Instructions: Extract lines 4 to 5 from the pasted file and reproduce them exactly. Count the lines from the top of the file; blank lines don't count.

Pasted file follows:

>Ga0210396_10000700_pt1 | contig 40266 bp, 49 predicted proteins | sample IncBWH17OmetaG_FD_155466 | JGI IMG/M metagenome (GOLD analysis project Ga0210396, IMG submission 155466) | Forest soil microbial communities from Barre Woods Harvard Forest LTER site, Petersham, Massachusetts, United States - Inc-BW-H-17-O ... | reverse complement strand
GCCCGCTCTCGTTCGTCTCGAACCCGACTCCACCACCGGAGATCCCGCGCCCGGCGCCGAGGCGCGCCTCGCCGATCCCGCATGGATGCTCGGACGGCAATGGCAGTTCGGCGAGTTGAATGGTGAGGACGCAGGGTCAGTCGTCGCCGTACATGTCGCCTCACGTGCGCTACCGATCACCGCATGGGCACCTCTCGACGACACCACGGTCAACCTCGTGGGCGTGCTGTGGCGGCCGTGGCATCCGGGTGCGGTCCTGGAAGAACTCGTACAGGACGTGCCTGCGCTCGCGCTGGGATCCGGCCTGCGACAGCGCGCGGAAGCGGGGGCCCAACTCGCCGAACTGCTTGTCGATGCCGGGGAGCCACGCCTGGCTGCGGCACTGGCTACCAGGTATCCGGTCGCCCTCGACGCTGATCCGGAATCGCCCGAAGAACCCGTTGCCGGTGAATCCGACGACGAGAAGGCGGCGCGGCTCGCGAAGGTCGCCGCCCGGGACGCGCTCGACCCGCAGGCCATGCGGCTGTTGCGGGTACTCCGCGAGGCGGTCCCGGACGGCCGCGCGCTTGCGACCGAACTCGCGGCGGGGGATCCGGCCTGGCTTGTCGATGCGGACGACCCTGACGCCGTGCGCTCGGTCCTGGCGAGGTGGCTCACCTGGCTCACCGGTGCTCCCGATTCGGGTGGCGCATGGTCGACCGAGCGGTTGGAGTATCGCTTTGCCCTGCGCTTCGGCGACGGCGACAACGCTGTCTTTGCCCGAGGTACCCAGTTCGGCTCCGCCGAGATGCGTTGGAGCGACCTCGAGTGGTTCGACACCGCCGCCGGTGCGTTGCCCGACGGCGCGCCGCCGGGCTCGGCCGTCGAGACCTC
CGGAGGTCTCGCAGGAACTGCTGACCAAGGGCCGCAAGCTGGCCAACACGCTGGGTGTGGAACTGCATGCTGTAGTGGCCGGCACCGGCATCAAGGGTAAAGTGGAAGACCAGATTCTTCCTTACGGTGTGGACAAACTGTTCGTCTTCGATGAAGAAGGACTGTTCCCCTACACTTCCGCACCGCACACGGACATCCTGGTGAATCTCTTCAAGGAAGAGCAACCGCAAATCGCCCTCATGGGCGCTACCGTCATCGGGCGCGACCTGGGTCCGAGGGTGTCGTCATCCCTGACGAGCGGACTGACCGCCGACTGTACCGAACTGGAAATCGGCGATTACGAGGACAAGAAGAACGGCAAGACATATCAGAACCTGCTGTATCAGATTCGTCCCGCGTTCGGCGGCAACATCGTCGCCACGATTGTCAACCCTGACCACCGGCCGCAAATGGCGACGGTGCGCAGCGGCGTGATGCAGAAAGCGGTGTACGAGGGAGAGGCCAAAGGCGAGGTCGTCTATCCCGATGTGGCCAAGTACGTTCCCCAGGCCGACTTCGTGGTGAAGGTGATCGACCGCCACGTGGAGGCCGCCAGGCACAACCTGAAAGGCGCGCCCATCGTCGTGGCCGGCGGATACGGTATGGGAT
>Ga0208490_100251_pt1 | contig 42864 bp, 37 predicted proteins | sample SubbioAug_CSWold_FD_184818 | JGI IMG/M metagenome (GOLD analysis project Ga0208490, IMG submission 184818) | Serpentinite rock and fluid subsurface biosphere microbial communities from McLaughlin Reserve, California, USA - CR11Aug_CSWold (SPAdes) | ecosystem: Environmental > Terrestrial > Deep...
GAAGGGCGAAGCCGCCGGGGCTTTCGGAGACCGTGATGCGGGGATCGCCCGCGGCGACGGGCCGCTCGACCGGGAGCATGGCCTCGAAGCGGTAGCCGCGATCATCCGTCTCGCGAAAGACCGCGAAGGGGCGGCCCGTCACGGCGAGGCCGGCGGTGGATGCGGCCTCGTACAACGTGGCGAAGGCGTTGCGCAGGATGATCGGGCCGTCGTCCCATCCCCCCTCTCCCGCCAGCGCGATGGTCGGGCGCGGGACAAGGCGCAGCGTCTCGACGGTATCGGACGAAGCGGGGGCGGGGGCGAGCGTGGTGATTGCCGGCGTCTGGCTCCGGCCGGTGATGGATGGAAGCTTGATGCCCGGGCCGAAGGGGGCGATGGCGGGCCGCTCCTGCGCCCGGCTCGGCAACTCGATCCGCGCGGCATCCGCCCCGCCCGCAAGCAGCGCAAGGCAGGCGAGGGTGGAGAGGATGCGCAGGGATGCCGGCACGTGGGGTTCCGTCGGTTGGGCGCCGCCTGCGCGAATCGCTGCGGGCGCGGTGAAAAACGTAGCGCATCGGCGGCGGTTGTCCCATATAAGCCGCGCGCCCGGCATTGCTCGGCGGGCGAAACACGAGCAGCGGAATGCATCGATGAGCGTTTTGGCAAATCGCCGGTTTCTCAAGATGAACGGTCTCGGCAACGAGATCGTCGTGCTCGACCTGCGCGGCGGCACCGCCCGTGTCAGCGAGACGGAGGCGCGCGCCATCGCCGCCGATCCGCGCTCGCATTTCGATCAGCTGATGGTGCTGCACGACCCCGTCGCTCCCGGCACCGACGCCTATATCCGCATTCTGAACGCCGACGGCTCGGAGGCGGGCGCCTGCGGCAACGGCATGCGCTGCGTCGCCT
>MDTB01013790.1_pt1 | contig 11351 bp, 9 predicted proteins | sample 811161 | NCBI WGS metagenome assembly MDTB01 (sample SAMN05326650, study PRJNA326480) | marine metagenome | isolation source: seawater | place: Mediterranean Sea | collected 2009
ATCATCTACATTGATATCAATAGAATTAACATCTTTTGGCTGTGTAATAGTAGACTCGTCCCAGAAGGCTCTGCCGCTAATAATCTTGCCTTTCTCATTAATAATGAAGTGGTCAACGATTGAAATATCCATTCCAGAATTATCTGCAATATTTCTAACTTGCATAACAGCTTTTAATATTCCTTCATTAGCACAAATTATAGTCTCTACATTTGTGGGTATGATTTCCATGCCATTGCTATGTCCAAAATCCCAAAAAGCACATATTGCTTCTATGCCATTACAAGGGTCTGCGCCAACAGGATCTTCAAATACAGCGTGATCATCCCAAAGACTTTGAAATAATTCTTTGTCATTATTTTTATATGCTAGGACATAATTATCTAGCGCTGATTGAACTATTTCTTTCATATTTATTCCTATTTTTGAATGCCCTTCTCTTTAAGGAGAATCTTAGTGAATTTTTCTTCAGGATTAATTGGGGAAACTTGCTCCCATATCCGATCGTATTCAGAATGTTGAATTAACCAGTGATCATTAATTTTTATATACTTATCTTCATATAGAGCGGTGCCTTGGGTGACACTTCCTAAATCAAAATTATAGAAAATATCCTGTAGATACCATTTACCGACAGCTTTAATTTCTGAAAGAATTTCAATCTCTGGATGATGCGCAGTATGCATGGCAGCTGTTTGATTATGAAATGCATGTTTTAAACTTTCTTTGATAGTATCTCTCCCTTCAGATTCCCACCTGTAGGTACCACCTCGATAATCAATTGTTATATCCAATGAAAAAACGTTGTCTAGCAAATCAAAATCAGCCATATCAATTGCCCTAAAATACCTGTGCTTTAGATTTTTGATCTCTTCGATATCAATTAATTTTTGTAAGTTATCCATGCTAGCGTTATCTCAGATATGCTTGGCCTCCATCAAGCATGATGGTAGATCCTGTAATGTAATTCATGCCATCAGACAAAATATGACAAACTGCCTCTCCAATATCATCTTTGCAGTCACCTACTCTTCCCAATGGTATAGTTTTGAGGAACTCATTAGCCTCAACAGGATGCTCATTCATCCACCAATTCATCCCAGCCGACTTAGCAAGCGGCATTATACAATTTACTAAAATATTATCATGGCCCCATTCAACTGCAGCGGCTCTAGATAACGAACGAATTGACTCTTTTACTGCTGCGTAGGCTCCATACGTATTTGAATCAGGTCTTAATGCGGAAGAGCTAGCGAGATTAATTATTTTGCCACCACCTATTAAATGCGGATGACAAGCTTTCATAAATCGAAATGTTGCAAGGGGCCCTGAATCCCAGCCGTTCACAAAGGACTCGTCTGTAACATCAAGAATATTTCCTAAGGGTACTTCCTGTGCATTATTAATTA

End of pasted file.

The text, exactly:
>Ga0208490_100251_pt1 | contig 42864 bp, 37 predicted proteins | sample SubbioAug_CSWold_FD_184818 | JGI IMG/M metagenome (GOLD analysis project Ga0208490, IMG submission 184818) | Serpentinite rock and fluid subsurface biosphere microbial communities from McLaughlin Reserve, California, USA - CR11Aug_CSWold (SPAdes) | ecosystem: Environmental > Terrestrial > Deep...
GAAGGGCGAAGCCGCCGGGGCTTTCGGAGACCGTGATGCGGGGATCGCCCGCGGCGACGGGCCGCTCGACCGGGAGCATGGCCTCGAAGCGGTAGCCGCGATCATCCGTCTCGCGAAAGACCGCGAAGGGGCGGCCCGTCACGGCGAGGCCGGCGGTGGATGCGGCCTCGTACAACGTGGCGAAGGCGTTGCGCAGGATGATCGGGCCGTCGTCCCATCCCCCCTCTCCCGCCAGCGCGATGGTCGGGCGCGGGACAAGGCGCAGCGTCTCGACGGTATCGGACGAAGCGGGGGCGGGGGCGAGCGTGGTGATTGCCGGCGTCTGGCTCCGGCCGGTGATGGATGGAAGCTTGATGCCCGGGCCGAAGGGGGCGATGGCGGGCCGCTCCTGCGCCCGGCTCGGCAACTCGATCCGCGCGGCATCCGCCCCGCCCGCAAGCAGCGCAAGGCAGGCGAGGGTGGAGAGGATGCGCAGGGATGCCGGCACGTGGGGTTCCGTCGGTTGGGCGCCGCCTGCGCGAATCGCTGCGGGCGCGGTGAAAAACGTAGCGCATCGGCGGCGGTTGTCCCATATAAGCCGCGCGCCCGGCATTGCTCGGCGGGCGAAACACGAGCAGCGGAATGCATCGATGAGCGTTTTGGCAAATCGCCGGTTTCTCAAGATGAACGGTCTCGGCAACGAGATCGTCGTGCTCGACCTGCGCGGCGGCACCGCCCGTGTCAGCGAGACGGAGGCGCGCGCCATCGCCGCCGATCCGCGCTCGCATTTCGATCAGCTGATGGTGCTGCACGACCCCGTCGCTCCCGGCACCGACGCCTATATCCGCATTCTGAACGCCGACGGCTCGGAGGCGGGCGCCTGCGGCAACGGCATGCGCTGCGTCGCCT